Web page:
🔼The name El in the Bible
El is the generally accepted shortened form of Elohim, the genus God. Etymologically, however, the link may not be so strong. In its signature charming way BDB Theological Dictionary states the 'question intricate and conclusions dubious.'
The way we, here at Abarim Publications, understand it, is that the word el was either the common Canaanite word for god, or a specific deity named such. When the Elohimite cult was introduced in the region, the name Elohim was formed independent of the word el or name El. When the reference to the Israelite God Elohim needed to be abbreviated (to serve as an element in names, for instance), the result was a second word el or name El, which was indistinguishable from the first one.
It's probably a bit like when someone from Faroffstan named Itzenbil (means 'mighty worried but rarely frowning' in his native language) moves into your neighborhood. Soon people start calling him Bill (short for Itzenbil), which is indistinguishable from Bill (short for William) who had been your neighbor for decades.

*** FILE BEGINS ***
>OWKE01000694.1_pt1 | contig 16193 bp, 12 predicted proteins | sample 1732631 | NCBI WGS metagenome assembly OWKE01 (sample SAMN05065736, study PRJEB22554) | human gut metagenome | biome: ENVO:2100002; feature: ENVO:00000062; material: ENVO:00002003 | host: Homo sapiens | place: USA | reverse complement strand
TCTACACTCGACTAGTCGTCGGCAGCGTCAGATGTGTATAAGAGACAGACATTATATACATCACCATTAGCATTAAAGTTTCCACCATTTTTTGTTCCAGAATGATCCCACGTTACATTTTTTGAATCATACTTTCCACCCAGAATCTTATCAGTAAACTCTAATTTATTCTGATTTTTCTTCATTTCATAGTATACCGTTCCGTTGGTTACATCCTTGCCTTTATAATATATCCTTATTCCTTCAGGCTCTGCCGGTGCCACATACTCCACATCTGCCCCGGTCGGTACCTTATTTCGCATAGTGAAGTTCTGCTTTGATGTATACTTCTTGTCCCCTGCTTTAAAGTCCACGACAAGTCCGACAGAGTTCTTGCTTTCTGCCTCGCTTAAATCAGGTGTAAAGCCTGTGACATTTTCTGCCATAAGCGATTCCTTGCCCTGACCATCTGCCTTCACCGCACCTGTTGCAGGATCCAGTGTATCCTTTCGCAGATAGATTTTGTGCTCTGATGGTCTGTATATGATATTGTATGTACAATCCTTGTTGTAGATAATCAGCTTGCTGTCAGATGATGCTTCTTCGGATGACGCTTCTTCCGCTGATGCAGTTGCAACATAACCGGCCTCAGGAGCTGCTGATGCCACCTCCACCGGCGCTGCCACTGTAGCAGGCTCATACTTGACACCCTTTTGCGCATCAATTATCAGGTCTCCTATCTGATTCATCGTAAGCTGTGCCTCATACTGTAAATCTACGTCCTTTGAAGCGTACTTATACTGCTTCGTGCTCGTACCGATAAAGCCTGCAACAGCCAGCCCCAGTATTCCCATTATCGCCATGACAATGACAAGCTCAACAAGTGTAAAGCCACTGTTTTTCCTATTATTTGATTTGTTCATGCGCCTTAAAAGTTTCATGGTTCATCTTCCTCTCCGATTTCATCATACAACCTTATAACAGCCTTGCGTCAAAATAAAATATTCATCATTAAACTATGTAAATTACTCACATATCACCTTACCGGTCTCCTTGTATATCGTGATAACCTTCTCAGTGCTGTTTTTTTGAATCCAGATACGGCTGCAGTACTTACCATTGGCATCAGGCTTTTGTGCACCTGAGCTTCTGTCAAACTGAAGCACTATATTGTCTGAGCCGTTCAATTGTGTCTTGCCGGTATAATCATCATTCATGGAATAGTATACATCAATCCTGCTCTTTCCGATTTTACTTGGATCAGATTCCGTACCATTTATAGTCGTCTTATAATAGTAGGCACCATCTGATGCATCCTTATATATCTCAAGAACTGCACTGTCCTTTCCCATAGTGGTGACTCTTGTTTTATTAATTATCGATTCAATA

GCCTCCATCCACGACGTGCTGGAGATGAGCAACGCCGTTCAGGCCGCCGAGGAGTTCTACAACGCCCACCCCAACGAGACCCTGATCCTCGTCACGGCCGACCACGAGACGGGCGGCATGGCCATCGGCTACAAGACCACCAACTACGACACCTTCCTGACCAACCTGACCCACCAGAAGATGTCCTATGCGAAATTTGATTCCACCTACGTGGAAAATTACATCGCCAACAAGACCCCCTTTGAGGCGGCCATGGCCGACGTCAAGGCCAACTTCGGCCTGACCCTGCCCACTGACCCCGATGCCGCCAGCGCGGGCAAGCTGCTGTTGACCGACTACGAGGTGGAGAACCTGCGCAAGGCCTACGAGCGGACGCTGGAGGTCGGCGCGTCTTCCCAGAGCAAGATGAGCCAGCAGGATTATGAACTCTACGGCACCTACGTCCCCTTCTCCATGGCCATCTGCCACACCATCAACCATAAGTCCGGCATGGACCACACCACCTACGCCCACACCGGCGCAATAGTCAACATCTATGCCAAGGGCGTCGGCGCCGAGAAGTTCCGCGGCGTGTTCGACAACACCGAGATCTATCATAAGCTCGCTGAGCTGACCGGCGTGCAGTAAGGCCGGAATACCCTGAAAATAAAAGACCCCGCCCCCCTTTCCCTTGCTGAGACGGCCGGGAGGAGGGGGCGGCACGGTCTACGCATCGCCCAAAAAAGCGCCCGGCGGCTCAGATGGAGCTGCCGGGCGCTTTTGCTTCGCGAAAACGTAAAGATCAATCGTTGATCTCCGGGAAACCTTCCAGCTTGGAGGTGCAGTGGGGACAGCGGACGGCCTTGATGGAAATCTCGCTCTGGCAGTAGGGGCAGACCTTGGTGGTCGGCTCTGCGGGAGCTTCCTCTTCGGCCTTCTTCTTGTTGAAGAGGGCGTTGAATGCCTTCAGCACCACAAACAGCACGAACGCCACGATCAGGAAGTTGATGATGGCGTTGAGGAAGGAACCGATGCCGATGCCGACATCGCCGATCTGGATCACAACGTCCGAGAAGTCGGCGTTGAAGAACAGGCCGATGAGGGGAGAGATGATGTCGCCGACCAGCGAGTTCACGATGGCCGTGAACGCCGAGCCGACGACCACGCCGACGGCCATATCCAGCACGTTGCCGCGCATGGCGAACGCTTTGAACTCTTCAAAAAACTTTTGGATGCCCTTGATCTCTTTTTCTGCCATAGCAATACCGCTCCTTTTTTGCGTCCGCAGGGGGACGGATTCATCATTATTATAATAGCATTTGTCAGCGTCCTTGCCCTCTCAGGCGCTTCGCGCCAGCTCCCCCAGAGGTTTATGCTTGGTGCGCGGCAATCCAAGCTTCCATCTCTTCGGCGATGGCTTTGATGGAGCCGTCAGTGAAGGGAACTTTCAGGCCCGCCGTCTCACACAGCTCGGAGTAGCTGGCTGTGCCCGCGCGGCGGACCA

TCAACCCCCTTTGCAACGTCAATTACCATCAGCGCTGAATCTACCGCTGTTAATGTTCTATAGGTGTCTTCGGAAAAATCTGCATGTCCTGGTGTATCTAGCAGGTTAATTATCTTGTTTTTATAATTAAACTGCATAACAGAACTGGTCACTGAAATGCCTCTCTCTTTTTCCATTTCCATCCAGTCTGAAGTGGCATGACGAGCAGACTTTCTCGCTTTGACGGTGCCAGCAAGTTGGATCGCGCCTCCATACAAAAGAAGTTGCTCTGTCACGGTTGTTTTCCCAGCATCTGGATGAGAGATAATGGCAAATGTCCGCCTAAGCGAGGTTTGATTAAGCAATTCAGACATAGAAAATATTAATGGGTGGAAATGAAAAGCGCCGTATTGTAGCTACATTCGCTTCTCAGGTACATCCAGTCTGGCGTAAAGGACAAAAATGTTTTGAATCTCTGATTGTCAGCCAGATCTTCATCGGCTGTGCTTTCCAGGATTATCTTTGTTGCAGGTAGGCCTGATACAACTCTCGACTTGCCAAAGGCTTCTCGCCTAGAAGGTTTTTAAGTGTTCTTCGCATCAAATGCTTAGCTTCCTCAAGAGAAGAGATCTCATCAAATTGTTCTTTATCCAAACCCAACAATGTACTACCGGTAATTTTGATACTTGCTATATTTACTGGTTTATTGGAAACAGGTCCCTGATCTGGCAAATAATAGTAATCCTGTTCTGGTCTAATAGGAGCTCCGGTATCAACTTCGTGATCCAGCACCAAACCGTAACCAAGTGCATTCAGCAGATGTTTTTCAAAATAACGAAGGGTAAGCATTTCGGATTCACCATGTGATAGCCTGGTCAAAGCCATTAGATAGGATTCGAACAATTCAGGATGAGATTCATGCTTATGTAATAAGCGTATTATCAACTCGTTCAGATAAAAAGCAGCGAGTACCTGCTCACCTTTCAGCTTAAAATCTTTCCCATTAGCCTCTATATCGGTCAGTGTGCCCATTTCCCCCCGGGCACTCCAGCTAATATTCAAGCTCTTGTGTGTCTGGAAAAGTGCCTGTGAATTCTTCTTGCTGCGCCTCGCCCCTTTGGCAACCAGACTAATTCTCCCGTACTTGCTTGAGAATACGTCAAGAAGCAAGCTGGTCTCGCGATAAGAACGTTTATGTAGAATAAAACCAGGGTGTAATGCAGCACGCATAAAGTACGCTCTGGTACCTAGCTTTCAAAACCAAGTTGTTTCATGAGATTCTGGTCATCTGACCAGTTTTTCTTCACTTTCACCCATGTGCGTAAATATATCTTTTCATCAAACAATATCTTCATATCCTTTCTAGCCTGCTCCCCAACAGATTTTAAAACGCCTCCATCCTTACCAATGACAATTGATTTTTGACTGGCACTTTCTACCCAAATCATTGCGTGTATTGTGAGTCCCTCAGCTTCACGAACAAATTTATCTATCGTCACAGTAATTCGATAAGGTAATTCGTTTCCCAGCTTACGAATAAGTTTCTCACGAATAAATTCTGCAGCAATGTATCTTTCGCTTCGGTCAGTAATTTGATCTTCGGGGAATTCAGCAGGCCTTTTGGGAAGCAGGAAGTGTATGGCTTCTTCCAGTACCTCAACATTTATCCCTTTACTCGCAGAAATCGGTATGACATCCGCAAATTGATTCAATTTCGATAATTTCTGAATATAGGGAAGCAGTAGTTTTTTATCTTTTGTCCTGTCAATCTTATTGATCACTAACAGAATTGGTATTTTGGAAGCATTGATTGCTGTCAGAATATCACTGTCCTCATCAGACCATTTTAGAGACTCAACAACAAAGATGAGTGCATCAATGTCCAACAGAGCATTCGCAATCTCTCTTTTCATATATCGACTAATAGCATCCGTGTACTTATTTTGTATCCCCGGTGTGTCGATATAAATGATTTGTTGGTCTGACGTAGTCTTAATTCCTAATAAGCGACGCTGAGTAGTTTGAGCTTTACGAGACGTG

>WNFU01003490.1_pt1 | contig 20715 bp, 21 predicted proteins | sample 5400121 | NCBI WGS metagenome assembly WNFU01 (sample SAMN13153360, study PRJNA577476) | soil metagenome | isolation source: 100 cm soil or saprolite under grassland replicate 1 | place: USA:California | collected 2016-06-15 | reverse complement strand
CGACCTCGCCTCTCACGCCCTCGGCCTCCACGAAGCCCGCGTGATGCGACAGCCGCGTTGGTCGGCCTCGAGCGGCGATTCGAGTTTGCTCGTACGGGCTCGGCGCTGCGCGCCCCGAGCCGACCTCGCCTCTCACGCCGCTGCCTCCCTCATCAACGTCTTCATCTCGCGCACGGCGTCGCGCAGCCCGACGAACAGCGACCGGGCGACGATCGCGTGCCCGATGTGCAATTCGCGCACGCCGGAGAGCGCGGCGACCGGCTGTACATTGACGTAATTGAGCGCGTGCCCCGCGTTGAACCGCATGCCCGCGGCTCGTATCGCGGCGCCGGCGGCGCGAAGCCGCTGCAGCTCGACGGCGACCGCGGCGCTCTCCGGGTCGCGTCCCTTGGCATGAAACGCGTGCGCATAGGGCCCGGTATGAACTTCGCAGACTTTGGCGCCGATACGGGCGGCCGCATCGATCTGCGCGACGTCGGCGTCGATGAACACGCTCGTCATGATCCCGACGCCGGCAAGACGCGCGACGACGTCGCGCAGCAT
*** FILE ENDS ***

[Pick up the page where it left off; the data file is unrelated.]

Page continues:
Originally El was the name of a Canaanite god, but Biblically the name El stands to Elohim the way Bob stands to Robert.
Also note that the Hebrew name אל transliterated into Greek forms Ηλ, which constitutes the first syllable of the word ηλιος, (helios), meaning sun. This word comes from an ancient proto Indo-European root.
See for a more elaborate discussion on the nature of God, our article on the Greek word θεος (theos).